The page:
As we passed into the 90s, we quickly learned that if we wanted to hunt a 5 acre woodlot surrounded by ag, we had to not only make sure that the deer inside didn't see us or hear us during our approach, but we had to make sure that we didn't allow our scent to saturate our approach before our hunt even started. As we seasoned through the mistakes of our inexperience, we began creating deer sanctuaries without ever lifting a saw, planting a tree, or broadcasting native grass seeds. We simply managed our scent, sound and site, which during the early years was all that we could do.
2. Sound Proofing Deer Sanctuaries
I really like to hunt deer as if I was a military sniper, while hunting an enemy that actually has a weapon. Why not? The approach of not letting the deer know that they are being hunted was driven home to me at an early age while hunting baby turtles in the 70s and early 80s, to sell to the neighbor kids. I would wait patiently for the tiny little head of a painter, snapper or map turtle to poke through the seaweed, and then slowly move towards the turtle while trying not to make any noise or unnatural vibrations into the ground. The head would slowly disappear and I would inch ever closer. It would reappear and I would stop and move extremely slow. The aquatic game of "cat and mouse" would come to an end when I would thrust my net into the water in front of the turtle, push forward and lift, while hopefully including the tiny turtle within the mess of weeds, murky water and debris. At the time of the ambush there was a considerable amout of noise and commotion, but during the "hunt"...not a sound.
In 1993 I shot a nice MI buck that I was after by slipping in quietly during the early morning hours to post in a ground blind on the backside of a neighboring bedding area. When the morning shots broke the silence I was disappointed. And then there was the shouts of joy and congratulations nearly a 1/4 mile away as I could just make out "I shot a buck". The fact that the neighbor was so happy he shot a buck was pretty cool, but I can still remember how I thought that it was probably the "big one" that I had been after all season. I couldn't help but to feel a little down and it wasn't even 8am.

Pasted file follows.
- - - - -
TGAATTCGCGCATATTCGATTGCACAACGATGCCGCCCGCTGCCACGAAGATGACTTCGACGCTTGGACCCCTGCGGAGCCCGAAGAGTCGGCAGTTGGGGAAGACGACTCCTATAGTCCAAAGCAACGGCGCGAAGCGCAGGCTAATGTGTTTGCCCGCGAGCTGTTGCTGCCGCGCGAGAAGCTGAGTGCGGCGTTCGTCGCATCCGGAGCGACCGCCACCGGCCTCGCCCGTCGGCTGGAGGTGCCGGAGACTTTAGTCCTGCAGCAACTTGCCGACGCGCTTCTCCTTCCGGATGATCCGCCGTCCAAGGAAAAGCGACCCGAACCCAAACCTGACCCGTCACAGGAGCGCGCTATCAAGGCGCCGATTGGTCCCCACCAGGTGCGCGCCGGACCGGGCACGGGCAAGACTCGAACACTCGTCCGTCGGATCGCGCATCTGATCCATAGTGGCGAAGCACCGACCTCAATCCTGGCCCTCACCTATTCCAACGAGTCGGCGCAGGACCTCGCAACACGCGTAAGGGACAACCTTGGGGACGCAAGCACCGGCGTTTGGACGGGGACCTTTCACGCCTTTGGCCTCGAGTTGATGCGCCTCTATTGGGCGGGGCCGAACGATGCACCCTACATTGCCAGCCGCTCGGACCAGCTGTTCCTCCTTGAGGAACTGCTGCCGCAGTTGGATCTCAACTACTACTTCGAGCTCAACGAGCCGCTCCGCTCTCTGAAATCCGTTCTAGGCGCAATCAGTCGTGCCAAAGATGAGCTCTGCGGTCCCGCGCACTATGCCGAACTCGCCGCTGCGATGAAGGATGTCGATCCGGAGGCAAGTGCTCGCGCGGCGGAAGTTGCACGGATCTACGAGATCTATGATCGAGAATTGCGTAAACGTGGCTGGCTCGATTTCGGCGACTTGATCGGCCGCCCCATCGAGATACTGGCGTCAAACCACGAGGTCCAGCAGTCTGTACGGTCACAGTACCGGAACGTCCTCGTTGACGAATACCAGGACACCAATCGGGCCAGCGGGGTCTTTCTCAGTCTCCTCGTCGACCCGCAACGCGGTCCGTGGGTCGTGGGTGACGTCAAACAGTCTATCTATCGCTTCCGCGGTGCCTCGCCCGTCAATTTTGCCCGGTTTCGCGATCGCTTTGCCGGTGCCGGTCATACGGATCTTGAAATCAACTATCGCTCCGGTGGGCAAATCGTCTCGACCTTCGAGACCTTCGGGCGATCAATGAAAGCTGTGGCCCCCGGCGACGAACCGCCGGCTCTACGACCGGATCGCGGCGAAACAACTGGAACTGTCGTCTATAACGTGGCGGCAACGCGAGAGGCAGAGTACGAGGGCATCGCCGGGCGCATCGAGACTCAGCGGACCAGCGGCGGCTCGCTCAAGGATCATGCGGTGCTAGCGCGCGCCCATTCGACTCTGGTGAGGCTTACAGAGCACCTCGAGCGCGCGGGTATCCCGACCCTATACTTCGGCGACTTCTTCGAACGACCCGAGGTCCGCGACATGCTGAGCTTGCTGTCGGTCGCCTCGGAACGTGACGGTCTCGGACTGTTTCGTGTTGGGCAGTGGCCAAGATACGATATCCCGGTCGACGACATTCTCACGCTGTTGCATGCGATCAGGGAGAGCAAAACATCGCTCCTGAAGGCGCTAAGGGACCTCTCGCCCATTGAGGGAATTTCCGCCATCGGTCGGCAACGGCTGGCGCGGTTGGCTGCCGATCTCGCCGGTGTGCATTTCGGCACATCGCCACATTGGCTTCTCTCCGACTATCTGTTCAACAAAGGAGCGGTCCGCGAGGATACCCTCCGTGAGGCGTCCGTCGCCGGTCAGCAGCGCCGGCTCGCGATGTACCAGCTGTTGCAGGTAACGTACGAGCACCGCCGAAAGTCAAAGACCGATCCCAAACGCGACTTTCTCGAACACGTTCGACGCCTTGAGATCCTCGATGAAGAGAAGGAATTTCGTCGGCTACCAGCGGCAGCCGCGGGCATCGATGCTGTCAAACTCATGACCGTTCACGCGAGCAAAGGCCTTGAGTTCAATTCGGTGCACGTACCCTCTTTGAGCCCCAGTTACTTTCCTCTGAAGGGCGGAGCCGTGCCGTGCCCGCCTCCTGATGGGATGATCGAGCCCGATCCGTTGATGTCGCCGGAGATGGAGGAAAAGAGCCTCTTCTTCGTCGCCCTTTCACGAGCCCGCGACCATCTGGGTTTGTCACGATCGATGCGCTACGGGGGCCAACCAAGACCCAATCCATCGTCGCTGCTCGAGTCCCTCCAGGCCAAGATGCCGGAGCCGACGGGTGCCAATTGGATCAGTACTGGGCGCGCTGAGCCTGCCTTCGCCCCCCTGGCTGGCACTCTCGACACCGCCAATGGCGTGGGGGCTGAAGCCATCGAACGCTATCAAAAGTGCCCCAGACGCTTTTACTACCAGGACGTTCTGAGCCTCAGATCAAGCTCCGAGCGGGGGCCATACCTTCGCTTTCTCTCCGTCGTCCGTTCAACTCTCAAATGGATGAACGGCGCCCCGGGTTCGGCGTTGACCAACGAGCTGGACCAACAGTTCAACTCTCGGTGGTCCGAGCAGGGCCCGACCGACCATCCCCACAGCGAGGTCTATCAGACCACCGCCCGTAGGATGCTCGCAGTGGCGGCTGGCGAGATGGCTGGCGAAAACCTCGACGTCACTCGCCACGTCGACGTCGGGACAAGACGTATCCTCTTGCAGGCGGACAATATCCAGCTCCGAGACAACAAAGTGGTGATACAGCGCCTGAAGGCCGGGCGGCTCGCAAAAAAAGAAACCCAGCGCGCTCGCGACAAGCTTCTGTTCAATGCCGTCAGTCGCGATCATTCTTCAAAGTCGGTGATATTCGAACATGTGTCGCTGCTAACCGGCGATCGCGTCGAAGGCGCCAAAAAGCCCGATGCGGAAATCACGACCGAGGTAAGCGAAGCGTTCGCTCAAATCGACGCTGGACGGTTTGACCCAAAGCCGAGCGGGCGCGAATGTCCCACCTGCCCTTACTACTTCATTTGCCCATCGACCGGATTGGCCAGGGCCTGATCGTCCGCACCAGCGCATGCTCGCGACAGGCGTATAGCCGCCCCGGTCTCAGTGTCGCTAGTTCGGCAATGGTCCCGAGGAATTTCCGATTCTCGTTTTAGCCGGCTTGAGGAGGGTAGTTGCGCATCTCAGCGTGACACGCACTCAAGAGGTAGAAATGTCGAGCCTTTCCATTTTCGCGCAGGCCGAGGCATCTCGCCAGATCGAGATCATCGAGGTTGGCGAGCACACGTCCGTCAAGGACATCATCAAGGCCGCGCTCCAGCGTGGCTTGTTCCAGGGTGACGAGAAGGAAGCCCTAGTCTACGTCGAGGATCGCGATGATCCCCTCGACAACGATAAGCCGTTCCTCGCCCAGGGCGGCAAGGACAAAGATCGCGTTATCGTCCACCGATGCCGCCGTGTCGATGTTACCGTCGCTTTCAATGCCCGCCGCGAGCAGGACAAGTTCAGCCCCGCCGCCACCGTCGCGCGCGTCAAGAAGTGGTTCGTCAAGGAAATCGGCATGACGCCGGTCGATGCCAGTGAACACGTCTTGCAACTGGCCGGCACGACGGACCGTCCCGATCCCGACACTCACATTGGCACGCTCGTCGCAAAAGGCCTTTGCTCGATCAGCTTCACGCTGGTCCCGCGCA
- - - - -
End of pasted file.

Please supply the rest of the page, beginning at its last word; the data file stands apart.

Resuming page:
*By staying on the "quiet" side of the sanctuary, the buck of my dreams was pushed right into my lap during the 1993 MI Gun Season Opener. You can read all about the approach in, "Opening Day Gun Season Strategies".
But then it happened! As the sound of the neighbor's early morning hunting harvest filled the woods to the Northwest of the bedding area, deer began to appear running towards the Southeast away from the noise, and into my lap. And then there he was, the big one! A quick shot at less than 30 yards and my hunt was over. But would my opportunity even have come if it wasn't for the sounds of my neighbors filling the woodlot? Throughout the years I have benefited greatly from ATV movements, pheasant hunters and hikers who were often a 1/4 mile away or more. I even learned quickly during the early years to expect and take advantage of those movements.
I can't emphasize enough how sound proofing your approach and stand entrance can pay off big time in the whitetail woods, in particular when most whitetail hunters typically lack a dedicated sound proofing strategy. If you can use your imagination for just a moment to contemplate the prospect of hunting a deer that is also carrying a gun; than that's the level of sound proofing that I believe that you need to incorporate while creating a deer sanctuary. If it zips, pops, squeaks or clangs I either fix the problem, or get rid of the problem while expecting nothing less.